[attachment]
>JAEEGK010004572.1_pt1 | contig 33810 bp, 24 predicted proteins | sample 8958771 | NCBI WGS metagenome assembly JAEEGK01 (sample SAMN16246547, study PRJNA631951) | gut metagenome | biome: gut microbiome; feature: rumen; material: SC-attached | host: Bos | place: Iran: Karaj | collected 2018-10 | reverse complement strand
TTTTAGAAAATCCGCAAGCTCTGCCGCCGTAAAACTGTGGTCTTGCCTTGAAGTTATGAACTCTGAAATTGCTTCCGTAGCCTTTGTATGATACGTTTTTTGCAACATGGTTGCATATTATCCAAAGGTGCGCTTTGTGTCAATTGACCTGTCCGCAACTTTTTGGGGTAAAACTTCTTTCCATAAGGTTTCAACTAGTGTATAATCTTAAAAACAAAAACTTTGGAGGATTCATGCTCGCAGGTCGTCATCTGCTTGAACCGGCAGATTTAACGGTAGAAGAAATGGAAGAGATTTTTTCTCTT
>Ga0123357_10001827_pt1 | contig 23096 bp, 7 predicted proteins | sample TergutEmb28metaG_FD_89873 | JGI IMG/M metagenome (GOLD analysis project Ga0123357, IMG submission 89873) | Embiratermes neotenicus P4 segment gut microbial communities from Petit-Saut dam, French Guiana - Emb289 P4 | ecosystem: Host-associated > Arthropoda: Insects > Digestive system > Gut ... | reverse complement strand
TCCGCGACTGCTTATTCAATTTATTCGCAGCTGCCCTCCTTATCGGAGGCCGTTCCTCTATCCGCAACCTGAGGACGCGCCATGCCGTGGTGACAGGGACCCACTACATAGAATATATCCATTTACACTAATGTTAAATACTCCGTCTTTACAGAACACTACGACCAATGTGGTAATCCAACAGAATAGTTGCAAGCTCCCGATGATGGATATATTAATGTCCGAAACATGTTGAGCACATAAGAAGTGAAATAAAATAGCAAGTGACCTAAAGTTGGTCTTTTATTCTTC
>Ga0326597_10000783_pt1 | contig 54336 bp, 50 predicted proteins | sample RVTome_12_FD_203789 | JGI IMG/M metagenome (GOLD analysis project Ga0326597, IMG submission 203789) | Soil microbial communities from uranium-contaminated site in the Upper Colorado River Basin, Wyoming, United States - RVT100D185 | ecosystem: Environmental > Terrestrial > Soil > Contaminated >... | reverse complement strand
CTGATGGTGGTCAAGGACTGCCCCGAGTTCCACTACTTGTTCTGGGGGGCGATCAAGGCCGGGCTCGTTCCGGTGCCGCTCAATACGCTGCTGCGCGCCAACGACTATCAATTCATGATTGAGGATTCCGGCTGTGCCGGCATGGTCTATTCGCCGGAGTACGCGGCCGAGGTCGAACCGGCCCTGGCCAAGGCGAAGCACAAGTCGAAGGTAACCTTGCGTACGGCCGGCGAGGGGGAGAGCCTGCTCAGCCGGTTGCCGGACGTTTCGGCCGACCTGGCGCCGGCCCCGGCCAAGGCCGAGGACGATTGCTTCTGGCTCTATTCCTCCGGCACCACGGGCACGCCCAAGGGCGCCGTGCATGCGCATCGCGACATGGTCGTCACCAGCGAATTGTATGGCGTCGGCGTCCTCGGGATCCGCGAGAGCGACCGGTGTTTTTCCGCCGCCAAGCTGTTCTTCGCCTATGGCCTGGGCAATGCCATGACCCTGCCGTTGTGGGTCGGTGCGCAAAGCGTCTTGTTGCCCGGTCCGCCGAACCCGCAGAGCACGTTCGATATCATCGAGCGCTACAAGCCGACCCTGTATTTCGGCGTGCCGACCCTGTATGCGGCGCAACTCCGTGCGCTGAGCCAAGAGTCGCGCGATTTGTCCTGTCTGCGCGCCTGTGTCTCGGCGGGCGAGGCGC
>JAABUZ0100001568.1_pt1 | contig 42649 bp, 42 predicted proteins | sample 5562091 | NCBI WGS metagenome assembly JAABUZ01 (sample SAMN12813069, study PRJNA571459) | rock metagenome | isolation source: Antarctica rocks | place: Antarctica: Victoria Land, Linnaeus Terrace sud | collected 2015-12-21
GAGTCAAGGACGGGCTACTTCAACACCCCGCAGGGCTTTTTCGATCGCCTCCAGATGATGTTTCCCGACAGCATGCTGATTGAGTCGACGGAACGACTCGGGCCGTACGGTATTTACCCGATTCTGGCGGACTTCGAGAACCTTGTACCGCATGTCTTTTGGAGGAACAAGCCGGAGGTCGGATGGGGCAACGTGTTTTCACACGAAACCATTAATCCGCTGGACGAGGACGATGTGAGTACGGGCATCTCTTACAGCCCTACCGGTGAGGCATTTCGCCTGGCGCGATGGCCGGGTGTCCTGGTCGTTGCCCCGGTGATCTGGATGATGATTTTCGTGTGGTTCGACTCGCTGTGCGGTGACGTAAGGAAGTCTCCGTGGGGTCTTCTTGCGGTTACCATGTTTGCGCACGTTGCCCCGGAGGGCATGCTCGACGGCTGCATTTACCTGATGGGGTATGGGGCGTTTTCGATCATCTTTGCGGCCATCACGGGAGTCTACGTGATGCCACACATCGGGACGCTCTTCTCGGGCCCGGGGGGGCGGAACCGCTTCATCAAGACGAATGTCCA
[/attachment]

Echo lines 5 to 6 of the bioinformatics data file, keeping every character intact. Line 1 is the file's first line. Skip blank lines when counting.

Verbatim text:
>Ga0326597_10000783_pt1 | contig 54336 bp, 50 predicted proteins | sample RVTome_12_FD_203789 | JGI IMG/M metagenome (GOLD analysis project Ga0326597, IMG submission 203789) | Soil microbial communities from uranium-contaminated site in the Upper Colorado River Basin, Wyoming, United States - RVT100D185 | ecosystem: Environmental > Terrestrial > Soil > Contaminated >... | reverse complement strand
CTGATGGTGGTCAAGGACTGCCCCGAGTTCCACTACTTGTTCTGGGGGGCGATCAAGGCCGGGCTCGTTCCGGTGCCGCTCAATACGCTGCTGCGCGCCAACGACTATCAATTCATGATTGAGGATTCCGGCTGTGCCGGCATGGTCTATTCGCCGGAGTACGCGGCCGAGGTCGAACCGGCCCTGGCCAAGGCGAAGCACAAGTCGAAGGTAACCTTGCGTACGGCCGGCGAGGGGGAGAGCCTGCTCAGCCGGTTGCCGGACGTTTCGGCCGACCTGGCGCCGGCCCCGGCCAAGGCCGAGGACGATTGCTTCTGGCTCTATTCCTCCGGCACCACGGGCACGCCCAAGGGCGCCGTGCATGCGCATCGCGACATGGTCGTCACCAGCGAATTGTATGGCGTCGGCGTCCTCGGGATCCGCGAGAGCGACCGGTGTTTTTCCGCCGCCAAGCTGTTCTTCGCCTATGGCCTGGGCAATGCCATGACCCTGCCGTTGTGGGTCGGTGCGCAAAGCGTCTTGTTGCCCGGTCCGCCGAACCCGCAGAGCACGTTCGATATCATCGAGCGCTACAAGCCGACCCTGTATTTCGGCGTGCCGACCCTGTATGCGGCGCAACTCCGTGCGCTGAGCCAAGAGTCGCGCGATTTGTCCTGTCTGCGCGCCTGTGTCTCGGCGGGCGAGGCGC